This is the roadmap for the second-to-last chapter of Lifestyle Politics and Radical Activism. It’s written – just needs to be revised. I’m pumped.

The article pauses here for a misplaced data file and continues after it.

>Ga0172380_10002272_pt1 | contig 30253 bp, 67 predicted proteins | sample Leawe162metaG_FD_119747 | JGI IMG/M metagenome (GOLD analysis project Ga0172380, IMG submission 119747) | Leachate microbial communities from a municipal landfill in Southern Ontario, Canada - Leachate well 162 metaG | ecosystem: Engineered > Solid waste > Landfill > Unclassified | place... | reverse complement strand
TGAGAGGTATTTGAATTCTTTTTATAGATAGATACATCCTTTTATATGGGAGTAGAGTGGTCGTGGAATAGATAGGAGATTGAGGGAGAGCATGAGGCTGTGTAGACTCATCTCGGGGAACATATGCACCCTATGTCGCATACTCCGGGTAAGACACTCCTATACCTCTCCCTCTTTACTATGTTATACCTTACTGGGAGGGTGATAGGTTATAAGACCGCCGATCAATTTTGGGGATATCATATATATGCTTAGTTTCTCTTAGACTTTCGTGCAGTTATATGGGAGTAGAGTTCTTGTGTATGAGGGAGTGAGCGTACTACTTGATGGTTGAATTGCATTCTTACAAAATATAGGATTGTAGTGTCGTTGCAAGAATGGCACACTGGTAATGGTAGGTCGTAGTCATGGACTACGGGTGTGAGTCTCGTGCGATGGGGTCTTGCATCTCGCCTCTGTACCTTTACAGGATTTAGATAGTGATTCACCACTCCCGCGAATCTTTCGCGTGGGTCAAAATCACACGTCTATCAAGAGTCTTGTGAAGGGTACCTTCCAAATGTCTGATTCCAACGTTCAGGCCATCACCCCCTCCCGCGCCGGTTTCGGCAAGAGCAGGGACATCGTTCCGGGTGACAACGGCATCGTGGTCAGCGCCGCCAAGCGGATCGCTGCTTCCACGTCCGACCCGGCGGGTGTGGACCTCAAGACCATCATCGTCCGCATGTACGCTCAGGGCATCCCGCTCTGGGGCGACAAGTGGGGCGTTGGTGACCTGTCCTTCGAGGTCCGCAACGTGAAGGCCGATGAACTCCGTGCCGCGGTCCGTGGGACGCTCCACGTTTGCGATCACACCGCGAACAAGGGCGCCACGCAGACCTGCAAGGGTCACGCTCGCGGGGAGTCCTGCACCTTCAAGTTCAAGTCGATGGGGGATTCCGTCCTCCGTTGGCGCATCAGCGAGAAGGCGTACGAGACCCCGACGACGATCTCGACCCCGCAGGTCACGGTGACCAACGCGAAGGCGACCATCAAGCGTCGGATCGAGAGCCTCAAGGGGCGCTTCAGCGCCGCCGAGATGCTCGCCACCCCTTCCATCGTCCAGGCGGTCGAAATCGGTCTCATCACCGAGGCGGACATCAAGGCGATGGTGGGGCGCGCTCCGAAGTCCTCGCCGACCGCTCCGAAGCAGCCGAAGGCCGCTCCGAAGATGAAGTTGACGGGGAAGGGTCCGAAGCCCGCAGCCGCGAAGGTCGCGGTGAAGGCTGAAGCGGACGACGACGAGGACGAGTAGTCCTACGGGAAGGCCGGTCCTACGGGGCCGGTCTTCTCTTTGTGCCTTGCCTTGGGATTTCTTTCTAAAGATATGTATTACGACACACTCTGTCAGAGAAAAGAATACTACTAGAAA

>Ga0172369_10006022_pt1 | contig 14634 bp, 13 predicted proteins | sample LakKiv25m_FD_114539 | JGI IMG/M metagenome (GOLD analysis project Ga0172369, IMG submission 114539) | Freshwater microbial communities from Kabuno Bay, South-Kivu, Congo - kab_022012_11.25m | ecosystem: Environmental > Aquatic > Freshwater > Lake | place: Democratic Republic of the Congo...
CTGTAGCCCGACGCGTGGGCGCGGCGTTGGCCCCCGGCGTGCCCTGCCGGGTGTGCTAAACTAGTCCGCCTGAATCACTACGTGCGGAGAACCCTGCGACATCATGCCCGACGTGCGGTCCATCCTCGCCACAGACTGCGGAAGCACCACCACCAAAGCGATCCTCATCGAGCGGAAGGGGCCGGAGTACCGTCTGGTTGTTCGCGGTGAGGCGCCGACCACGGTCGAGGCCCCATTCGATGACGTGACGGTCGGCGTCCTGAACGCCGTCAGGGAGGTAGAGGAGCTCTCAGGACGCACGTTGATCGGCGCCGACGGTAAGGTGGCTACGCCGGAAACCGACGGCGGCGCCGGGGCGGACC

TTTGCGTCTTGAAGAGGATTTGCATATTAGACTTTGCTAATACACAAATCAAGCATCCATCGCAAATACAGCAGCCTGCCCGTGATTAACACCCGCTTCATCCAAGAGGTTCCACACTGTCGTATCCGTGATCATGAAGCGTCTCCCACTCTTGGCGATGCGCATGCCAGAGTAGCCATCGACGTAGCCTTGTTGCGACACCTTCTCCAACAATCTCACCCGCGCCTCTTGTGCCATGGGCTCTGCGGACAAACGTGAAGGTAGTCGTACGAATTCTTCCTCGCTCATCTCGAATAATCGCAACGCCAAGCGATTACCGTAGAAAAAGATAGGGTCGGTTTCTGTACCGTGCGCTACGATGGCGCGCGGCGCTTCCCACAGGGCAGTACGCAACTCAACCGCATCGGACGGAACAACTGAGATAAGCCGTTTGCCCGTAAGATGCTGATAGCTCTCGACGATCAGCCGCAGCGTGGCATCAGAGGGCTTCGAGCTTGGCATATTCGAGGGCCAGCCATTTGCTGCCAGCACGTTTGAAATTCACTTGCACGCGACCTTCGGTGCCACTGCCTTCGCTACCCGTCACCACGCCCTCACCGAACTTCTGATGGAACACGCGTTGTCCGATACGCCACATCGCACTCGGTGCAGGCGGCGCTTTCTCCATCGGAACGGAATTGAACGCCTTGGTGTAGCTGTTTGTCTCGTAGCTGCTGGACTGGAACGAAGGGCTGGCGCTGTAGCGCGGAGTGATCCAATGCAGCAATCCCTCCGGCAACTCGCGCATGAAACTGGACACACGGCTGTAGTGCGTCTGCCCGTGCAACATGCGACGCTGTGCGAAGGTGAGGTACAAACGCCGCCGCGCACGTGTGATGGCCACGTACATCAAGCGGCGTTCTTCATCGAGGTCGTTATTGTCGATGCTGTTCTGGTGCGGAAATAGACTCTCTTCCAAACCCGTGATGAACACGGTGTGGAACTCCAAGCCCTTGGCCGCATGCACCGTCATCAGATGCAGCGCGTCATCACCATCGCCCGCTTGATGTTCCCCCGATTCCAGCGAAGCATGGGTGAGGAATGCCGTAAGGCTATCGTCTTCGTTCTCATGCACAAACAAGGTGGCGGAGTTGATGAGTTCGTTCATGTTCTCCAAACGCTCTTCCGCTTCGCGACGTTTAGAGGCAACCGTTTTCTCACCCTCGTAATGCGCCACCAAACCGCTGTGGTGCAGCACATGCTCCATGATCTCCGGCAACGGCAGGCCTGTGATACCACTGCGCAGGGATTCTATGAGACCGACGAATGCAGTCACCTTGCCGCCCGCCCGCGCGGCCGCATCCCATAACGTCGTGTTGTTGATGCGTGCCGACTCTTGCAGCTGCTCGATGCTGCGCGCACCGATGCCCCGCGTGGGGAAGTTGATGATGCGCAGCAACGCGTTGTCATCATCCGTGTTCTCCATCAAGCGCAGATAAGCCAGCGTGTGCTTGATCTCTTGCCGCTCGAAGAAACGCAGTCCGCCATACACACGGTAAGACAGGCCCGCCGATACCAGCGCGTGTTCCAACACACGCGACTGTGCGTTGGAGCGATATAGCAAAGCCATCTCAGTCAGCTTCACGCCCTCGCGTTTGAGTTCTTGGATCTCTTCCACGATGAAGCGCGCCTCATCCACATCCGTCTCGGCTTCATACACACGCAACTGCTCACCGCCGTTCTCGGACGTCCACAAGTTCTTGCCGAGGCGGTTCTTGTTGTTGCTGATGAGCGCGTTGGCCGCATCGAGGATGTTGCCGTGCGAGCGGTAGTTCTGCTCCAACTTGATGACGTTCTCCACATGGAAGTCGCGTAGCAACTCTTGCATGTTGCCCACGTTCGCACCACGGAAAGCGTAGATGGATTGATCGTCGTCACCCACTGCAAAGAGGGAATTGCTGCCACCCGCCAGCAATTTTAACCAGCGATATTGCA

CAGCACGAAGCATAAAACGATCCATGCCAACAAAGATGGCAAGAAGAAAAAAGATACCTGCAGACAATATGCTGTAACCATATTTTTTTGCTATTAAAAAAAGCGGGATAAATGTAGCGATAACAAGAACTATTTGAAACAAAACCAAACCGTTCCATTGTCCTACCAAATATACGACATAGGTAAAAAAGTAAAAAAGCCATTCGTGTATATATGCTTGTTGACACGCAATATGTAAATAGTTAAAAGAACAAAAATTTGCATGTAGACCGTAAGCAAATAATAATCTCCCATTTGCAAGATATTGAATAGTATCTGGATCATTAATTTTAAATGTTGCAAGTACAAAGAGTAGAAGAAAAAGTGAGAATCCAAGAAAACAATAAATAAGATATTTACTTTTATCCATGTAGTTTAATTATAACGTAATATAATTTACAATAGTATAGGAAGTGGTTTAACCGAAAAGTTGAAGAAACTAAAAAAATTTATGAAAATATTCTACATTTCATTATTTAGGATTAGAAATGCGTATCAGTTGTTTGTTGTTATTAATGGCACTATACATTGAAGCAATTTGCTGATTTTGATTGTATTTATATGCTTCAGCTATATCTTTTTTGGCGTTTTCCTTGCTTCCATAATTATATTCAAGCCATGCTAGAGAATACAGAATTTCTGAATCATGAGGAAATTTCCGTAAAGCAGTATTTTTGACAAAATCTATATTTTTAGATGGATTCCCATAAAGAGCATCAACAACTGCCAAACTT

So far, this book has examined specific practices of anarchist lifestyle politics. For the most part, these discussions have assumed subjects acting in the name of a coherent political identity. In this chapter, I want to dig deeper into the very idea of anarchist identity. My previous chapter, on sexuality, argued that self-identification is itself a political practice, which as such can be analyzed in similar fashion to other everyday activities which are of concern in this study of lifestyle politics. This chapter will look at anarchist identification: how anarchists experience, think about, and talk about their identification with anarchism. I open anarchist identification up to critical assessment, to questions of meaning, effects, and strategy, much as I have done for other aspects of lifestyle politics throughout this book. I ask, what do people mean when they say they are anarchists? Why do they choose to identify themselves in this way? How does anarchist identity function as a disciplinary discourse? What kinds of subjects and behaviors does it produce and foreclose? How does the construction of a particular kind of “authentic” anarchist identity performance work to reinforce the stereotype of the young, white, male as the quintessential anarchist activist? These questions are important because they can shed light on why and how certain assumptions about anarchist activists persist. Even though women, people of color, and other socially marginalized groups are arguably the lifeblood of contemporary anarchist movements—bringing not only significant physical participation but also perspectives and critical discourses that give contemporary anarchism its relevance to current political conditions—their presence and contributions continue to be underplayed. It is strikingly easy (and common) for outsiders to a movement like Occupy Wall Street to write off the anarchist element as privileged white male youth who have no legitimate claim to organizing against social problems to which they are the least vulnerable. My analysis will explain why it may be the case that anarchist ideologies are not the exclusive purview of young white males; rather, the performances which we interpret as signifying anarchist identity may be disproportionately associated with young white males. The middle aged woman of color who espouses anarchist principles—but not the stereotypical trappings of anarchist identity—will go unrecognized as an anarchist, thus reinforcing the interpretive framework begun with. The question then arises, is “anarchist” useful as an identity category? Or does it do more harm than good? Can “anarchist” as an identity category be disarticulated from its attendant lifestyle practices? Should it? While I don’t think it’s my place to answer the final question, I will draw on the theoretical contributions of scholars of identity politics, to offer some historical perspective on the strategic utility—and strategic pitfalls—of identity as an organizing principle for radical social movements, with a particular eye toward considering the role of lifestyle in the history of identity politics. This will set the stage for my final chapter which will take a close look at the debate around “lifestylism” that is a seemingly infinitely renewable source of internal conflict for the strategists of contemporary anarchist movements.